Hair dye allergies are the last thing on your mind when you look in the mirror and see your first gray hair! If you're like most of us, you want to look great without a lot of expense or hassle. You'd think that most hair coloring products would be safe, since they are sitting right there on the drugstore shelf, promising gorgeous hair! Well, unfortunately for some people, the strong chemicals in many hair color products can cause an allergic reaction to hair dye. This could be as mild as some itching on your eyelids or on the top of your ears, or it could be more severe. A hair dye allergy doesn't always show up on the scalp, which has a thicker layer of protective skin than other parts of our body.
Nontuberculous mycobacteria (NTM) are environmental organisms found in both water and soil that can cause severe pulmonary (lung) disease in humans. Pulmonary NTM is on the rise in the United States, according to a large study of people hospitalized with the condition. A research team led by epidemiologists from the National Institute of Allergy and Infectious Diseases, part of the National Institutes of Health, analyzed hospital discharge records of patients in 11 states whose combined total population represents 42 percent of the country. They reviewed database records spanning 1998 to 2005, and identified more than 16, 475 hospitalizations associated with pulmonary NTM in people without AIDS.
Seasonal allergies caused by pollen and other allergens affect 40 million Americans and cost more than $1 billion in annual treatment costs. Manifestations of Seasonal Allergies Although it's usually not a dangerous condition, it can be very uncomfortable and, for some people, can severely interrupt daily activities. The standard reactions of seasonal allergies include sneezing, itchy throat, headache, swollen sinuses, runny nose, and itchy, watery eyes. Differentiate Seasonal Allergies From Common Cold Symptoms of seasonal allergies occur suddenly and continue as long as the person exposed to the allergen " cause of allergy". Fever is not usually present but sneezing is a prominent feature and more commonly associated with wheezing.
A recent commentary suggests that the U.S. should spend roughly $197 million more than it currently does to research the impact of climate change on public health. The analysis found that the U.S. spends about $3 million in federal funds on research related to the health impacts of climate change, says Marie S. O'Neill, one of the commentary co-authors. This isn't nearly enough to adequately address the public health issues related to global warming, the group concluded. The commentary's lead author was Kristie Ebi, a University of Michigan-trained epidemiologist and expert on climate change and public health, who is an adjunct professor of Environmental Health Sciences.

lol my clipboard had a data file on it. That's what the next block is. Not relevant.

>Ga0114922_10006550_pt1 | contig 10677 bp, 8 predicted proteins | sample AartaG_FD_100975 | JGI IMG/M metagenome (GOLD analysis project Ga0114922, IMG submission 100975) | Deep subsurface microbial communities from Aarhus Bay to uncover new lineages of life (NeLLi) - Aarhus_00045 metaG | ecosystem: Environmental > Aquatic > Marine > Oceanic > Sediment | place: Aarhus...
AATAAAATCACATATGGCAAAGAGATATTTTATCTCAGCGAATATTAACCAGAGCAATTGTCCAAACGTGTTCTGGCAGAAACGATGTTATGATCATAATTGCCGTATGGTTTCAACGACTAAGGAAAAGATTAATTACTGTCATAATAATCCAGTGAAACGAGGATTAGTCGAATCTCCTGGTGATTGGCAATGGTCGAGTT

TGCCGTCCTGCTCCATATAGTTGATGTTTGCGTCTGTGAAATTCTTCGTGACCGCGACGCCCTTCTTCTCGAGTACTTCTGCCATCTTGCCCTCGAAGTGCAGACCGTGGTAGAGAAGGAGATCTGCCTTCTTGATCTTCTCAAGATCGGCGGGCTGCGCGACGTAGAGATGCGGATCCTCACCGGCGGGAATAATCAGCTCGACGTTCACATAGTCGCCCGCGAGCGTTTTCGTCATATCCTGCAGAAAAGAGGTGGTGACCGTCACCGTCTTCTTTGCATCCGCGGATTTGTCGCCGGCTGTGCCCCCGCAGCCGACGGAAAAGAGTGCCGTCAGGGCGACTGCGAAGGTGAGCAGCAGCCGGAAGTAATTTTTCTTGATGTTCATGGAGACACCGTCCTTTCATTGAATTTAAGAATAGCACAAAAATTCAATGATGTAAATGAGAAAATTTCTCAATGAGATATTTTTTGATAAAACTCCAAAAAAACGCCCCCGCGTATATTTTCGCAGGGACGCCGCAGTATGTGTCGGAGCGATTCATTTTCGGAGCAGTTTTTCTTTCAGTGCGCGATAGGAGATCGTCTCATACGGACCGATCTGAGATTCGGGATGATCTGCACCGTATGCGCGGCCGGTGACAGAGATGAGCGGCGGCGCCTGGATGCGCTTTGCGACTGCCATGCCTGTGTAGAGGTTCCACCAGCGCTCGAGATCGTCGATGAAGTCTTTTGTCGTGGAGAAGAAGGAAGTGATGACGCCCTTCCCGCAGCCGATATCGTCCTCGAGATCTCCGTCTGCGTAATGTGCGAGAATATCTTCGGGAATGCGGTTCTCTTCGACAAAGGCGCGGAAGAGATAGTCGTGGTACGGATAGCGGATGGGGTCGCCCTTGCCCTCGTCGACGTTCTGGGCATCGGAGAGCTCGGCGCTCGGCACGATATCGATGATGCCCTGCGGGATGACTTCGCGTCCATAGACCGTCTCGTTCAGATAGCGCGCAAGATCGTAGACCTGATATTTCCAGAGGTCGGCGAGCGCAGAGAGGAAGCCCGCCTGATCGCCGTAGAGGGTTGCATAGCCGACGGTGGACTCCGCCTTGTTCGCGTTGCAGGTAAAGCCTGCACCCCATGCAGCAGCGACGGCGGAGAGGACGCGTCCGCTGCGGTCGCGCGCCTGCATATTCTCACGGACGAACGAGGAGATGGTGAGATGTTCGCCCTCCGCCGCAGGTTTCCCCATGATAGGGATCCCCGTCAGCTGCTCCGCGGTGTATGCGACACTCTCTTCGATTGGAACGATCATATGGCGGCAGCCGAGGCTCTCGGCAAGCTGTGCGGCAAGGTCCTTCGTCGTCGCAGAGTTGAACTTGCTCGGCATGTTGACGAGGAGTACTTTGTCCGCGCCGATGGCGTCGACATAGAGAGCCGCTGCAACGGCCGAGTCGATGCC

If you've ever suffered from airborne allergies, you're probably familiar with the symptoms: nasal congestion and pressure, watery and burning eyes, coughing and sneezing, and perhaps a sore throat. More severe symptoms include sinus headaches, neck pain or even upper tooth or jaw pain. An allergy attack can make life generally miserable, causing fatigue and even difficulty sleeping due to sinus congestion. Very simply, airborne allergy symptoms are the body's reaction to inhaled irritants. Your nasal sinuses are a series of bony cavities behind the nose that are lined with a soft, moist tissue called mucosa. Part of the job of the mucosa is to trap airborne particles you inhale, in order to prevent them from being breathed in to the lungs.
A study conducted in Vietnam has added further weight to the view that parasitic gut worms, such as hookworm, could help in the prevention and treatment of asthma and other allergies. Led by Dr Carsten Flohr, a Clinical Scientist from The University of Nottingham, and Dr Luc Nguyen Tuyen from the Khanh Hoa Provincial Health Service in central Vietnam, the study is the largest double-blind placebo controlled clinical trial to date looking at the potential links between hookworm and other gut worm infections and allergic conditions such as asthma and eczema. Thanks to improved hygiene practices parasitic worms have been mostly eradicated among human populations living in developed countries.